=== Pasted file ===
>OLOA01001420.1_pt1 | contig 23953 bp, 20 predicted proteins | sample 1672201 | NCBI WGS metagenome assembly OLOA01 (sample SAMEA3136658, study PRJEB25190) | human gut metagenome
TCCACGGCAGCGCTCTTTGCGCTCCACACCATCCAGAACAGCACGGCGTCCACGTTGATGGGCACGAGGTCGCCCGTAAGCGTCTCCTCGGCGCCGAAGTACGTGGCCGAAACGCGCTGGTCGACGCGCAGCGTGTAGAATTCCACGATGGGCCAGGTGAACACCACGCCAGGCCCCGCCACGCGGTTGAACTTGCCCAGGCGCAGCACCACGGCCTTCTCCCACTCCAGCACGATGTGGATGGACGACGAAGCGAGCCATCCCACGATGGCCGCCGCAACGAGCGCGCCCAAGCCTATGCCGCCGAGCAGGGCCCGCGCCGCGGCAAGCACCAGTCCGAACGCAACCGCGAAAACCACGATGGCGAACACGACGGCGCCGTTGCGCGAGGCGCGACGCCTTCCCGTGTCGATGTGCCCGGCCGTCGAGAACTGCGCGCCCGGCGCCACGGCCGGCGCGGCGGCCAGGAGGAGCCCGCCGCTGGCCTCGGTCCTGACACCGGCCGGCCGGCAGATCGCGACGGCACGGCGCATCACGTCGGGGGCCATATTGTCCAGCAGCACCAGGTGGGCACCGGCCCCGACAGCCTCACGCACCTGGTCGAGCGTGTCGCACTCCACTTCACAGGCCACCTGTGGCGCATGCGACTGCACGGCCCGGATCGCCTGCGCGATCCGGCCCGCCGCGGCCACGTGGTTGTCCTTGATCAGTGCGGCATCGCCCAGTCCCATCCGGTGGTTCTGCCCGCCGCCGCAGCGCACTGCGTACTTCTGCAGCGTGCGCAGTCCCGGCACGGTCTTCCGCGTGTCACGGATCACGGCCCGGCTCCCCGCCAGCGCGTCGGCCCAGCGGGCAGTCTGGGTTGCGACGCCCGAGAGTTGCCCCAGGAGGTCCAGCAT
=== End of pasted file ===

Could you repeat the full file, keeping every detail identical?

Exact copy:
>OLOA01001420.1_pt1 | contig 23953 bp, 20 predicted proteins | sample 1672201 | NCBI WGS metagenome assembly OLOA01 (sample SAMEA3136658, study PRJEB25190) | human gut metagenome
TCCACGGCAGCGCTCTTTGCGCTCCACACCATCCAGAACAGCACGGCGTCCACGTTGATGGGCACGAGGTCGCCCGTAAGCGTCTCCTCGGCGCCGAAGTACGTGGCCGAAACGCGCTGGTCGACGCGCAGCGTGTAGAATTCCACGATGGGCCAGGTGAACACCACGCCAGGCCCCGCCACGCGGTTGAACTTGCCCAGGCGCAGCACCACGGCCTTCTCCCACTCCAGCACGATGTGGATGGACGACGAAGCGAGCCATCCCACGATGGCCGCCGCAACGAGCGCGCCCAAGCCTATGCCGCCGAGCAGGGCCCGCGCCGCGGCAAGCACCAGTCCGAACGCAACCGCGAAAACCACGATGGCGAACACGACGGCGCCGTTGCGCGAGGCGCGACGCCTTCCCGTGTCGATGTGCCCGGCCGTCGAGAACTGCGCGCCCGGCGCCACGGCCGGCGCGGCGGCCAGGAGGAGCCCGCCGCTGGCCTCGGTCCTGACACCGGCCGGCCGGCAGATCGCGACGGCACGGCGCATCACGTCGGGGGCCATATTGTCCAGCAGCACCAGGTGGGCACCGGCCCCGACAGCCTCACGCACCTGGTCGAGCGTGTCGCACTCCACTTCACAGGCCACCTGTGGCGCATGCGACTGCACGGCCCGGATCGCCTGCGCGATCCGGCCCGCCGCGGCCACGTGGTTGTCCTTGATCAGTGCGGCATCGCCCAGTCCCATCCGGTGGTTCTGCCCGCCGCCGCAGCGCACTGCGTACTTCTGCAGCGTGCGCAGTCCCGGCACGGTCTTCCGCGTGTCACGGATCACGGCCCGGCTCCCCGCCAGCGCGTCGGCCCAGCGGGCAGTCTGGGTTGCGACGCCCGAGAGTTGCCCCAGGAGGTCCAGCAT